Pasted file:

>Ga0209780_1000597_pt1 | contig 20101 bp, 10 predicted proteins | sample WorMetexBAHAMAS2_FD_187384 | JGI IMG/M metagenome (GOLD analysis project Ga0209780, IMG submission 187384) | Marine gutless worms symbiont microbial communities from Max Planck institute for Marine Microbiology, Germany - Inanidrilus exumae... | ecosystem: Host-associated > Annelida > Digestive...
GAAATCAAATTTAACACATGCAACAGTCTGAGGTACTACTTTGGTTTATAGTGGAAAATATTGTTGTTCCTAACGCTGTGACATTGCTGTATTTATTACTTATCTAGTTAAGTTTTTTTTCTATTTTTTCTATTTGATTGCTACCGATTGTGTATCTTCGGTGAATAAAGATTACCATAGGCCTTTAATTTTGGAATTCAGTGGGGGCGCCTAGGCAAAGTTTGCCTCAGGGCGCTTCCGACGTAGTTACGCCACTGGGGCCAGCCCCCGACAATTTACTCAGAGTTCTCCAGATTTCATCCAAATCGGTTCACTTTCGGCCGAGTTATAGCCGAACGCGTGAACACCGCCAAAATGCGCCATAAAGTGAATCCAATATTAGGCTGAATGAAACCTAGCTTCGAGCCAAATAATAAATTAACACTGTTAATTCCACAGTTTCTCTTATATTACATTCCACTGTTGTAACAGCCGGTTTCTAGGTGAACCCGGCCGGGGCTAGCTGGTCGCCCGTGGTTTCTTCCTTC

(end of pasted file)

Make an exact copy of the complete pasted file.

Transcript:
>Ga0209780_1000597_pt1 | contig 20101 bp, 10 predicted proteins | sample WorMetexBAHAMAS2_FD_187384 | JGI IMG/M metagenome (GOLD analysis project Ga0209780, IMG submission 187384) | Marine gutless worms symbiont microbial communities from Max Planck institute for Marine Microbiology, Germany - Inanidrilus exumae... | ecosystem: Host-associated > Annelida > Digestive...
GAAATCAAATTTAACACATGCAACAGTCTGAGGTACTACTTTGGTTTATAGTGGAAAATATTGTTGTTCCTAACGCTGTGACATTGCTGTATTTATTACTTATCTAGTTAAGTTTTTTTTCTATTTTTTCTATTTGATTGCTACCGATTGTGTATCTTCGGTGAATAAAGATTACCATAGGCCTTTAATTTTGGAATTCAGTGGGGGCGCCTAGGCAAAGTTTGCCTCAGGGCGCTTCCGACGTAGTTACGCCACTGGGGCCAGCCCCCGACAATTTACTCAGAGTTCTCCAGATTTCATCCAAATCGGTTCACTTTCGGCCGAGTTATAGCCGAACGCGTGAACACCGCCAAAATGCGCCATAAAGTGAATCCAATATTAGGCTGAATGAAACCTAGCTTCGAGCCAAATAATAAATTAACACTGTTAATTCCACAGTTTCTCTTATATTACATTCCACTGTTGTAACAGCCGGTTTCTAGGTGAACCCGGCCGGGGCTAGCTGGTCGCCCGTGGTTTCTTCCTTC